House panel rejects statutory PFDs in-lieu of energy rebate, education funding

The state budget bill taking shape in the House would fund the state’s base education programs for two years and provide “energy relief” checks of about $1,300 plus dividends to Alaskans, but still falls well short of how much of the state’s latest oil windfall Gov. Mike Dunleavy wants to dole out.

House Finance Committee members shot down an amendment by Finance co-chair Rep. Neal Foster, D-Nome, to pay dividends of upwards of $4,200 per eligible Alaskan based on the statute in law via a 4-7 vote March 21, but the 2023 fiscal year budget still calls for paying out more to Alaskans than at any time since former Gov. Sarah Palin was in office.

It was 2008 when oil prices spent much of the summer above $130 per barrel and lawmakers approved more than $3,200 per person in PFD and energy rebate checks.

“I think if there’s ever a time to stick with the statutory, full PFD with the cost of energy, food, supplies and everything — I think that time is now,” Foster said prior to the vote.

The statutory PFD calculation would have the state pay out nearly $2.8 billion in dividends this fall.

As it stands, the House budget would pay out the energy relief checks along with PFDs of nearly the same amount, which add up to nearly $1.7 billion going out as checks to Alaskans, in line with the 50-50 annual split of Permanent Fund earnings revenue that Dunleavy has so far unsuccessfully called for the last two years.

However, the governor insisted the Legislature add a $795 million supplemental PFD payment to the 2022 budget to cover the gap between the PFDs of $1,114 per Alaskan approved by the Legislature and paid last October and the 50-50 split that would put dividends at about $2,500 per person and rising each year.

It all comes down to how lawmakers want to handle the first budget surplus in years after consistently cutting dividends to avoid even more severe cuts to state services than have been enacted since state revenue fell off the table in 2015.

Dunleavy is proposing payments totaling $3,700 per person this year while also putting nearly $3.4 billion in savings before 2024 to start replenishing the roughly $16 billion in savings the state has spent over the past decade. That’s based on the administration’s spring revenue forecast published March 15 that calls for oil to average $101 per barrel in state fiscal year 2023, which starts July 1.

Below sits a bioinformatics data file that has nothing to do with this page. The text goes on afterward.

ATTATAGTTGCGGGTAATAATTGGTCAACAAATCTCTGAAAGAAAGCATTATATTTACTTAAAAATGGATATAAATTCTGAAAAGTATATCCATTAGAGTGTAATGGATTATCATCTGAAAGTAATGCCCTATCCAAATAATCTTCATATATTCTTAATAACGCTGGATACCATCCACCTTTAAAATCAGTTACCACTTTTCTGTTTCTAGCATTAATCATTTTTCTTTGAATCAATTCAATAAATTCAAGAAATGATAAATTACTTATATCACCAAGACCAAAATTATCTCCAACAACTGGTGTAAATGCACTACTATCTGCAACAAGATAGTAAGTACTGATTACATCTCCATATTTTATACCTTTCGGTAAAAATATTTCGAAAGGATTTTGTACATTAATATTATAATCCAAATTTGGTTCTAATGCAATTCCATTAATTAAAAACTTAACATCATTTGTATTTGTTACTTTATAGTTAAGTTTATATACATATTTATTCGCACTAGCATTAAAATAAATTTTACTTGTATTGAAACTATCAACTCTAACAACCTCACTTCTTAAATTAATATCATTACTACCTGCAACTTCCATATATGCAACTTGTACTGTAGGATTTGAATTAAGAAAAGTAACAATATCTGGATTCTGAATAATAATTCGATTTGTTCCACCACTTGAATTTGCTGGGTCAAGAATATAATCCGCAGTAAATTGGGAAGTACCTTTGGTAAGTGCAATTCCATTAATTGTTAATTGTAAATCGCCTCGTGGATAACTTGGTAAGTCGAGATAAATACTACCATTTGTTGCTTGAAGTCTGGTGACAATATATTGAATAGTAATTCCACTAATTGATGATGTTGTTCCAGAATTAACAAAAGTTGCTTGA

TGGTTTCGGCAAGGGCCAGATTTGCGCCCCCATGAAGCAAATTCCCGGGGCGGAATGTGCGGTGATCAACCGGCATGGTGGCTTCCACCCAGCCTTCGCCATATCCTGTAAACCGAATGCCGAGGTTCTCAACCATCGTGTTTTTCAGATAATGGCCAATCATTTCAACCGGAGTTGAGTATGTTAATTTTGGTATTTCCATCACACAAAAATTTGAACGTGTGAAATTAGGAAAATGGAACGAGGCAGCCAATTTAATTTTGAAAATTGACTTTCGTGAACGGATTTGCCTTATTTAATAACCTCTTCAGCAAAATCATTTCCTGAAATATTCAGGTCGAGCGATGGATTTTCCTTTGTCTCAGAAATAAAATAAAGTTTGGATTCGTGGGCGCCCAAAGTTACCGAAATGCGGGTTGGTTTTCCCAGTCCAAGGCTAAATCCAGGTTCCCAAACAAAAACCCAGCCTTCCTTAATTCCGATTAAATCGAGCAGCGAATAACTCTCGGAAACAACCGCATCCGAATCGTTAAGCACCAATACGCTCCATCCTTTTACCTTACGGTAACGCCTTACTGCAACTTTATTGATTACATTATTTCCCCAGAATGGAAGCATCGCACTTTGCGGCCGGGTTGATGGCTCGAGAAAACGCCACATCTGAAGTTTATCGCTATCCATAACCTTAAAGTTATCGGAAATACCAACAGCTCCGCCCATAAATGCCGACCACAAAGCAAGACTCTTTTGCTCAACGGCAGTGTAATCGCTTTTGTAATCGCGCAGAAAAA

The House plan would instead put about $2.3 billion in savings over the next year-plus and forward fund the 2024 fiscal year K-12 budget with $1.2 billion.

Alexi Painter, director of the nonpartisan Legislative Finance Division noted in March 18 testimony to House Finance that the administration’s projection for an additional $3.6 billion in revenue through 2023 is based on an oil price forecast done in early March, when the price of Alaska North Slope crude hit a recent peak of $125 per barrel. That could be significant, according to Painter, because state Revenue officials rely on oil futures markets, which likely showed higher near-term prices, as well, when the daily spot price was at its highest. Alaska oil prices have fallen below $98 per barrel and gone back up to hit $114 per barrel March 21, in the weeks following the Revenue’s forecast.

At the same time, the administration’s move to a futures-based oil price forecast has generally been slightly more accurate than analyst-generated predictions, likely due to the fact that a price forecast based on futures markets is the more up-to-date methodology, he said.

Regardless, most experts believe this oil windfall will be relatively short-lived.

“As we’ve seen, oil has been extremely volatile with world events, but the futures market does not believe these prices will last,” Painter said March 18. “Things have not changed nearly as much in the long-term as they have in the short-term.”

The state’s forecast calls for Alaska oil prices to fall back under $80 per barrel by 2026.

Forecasting more revenue also added about $150 million to the state’s minimum 2023 oil and gas tax credit bill, for a total payment of $349 million. The tax credit payment calculation — which lawmakers have used some years and ignored in others — is based on a percentage of expected annual oil production tax revenue.

The current $7.7 billion unrestricted general fund 2023 House budget proposal would balance if oil averages approximately $95 per barrel next year, according to Painter. It would balance at about $75 oil without the $1.2 billion pledge to forward-fund the 2024 education budget.

Fairbanks Democrat Rep. Adam Wool stressed that the added education funding is a one-time expense to start rolling funding forward every year.

Overall agency spending is up just more than 5% at about $4 billion in the latest House budget. That level of annual growth and 50-50 dividends would end budget surpluses after 2025 based on current projections, according to Painter, while limiting budget growth to long-term inflation projections of 2.25% would extend surpluses another year and add to what could be saved in the interim.

“That difference of a couple percent doesn’t sound like much, but when you compound it over a decade it’s significant, Painter said. “When we’ve had oil revenue in the past we have grown agency operations much faster than inflation.”

Elwood Brehmer can be reached at [email protected].

03/23/2022 - 10:24am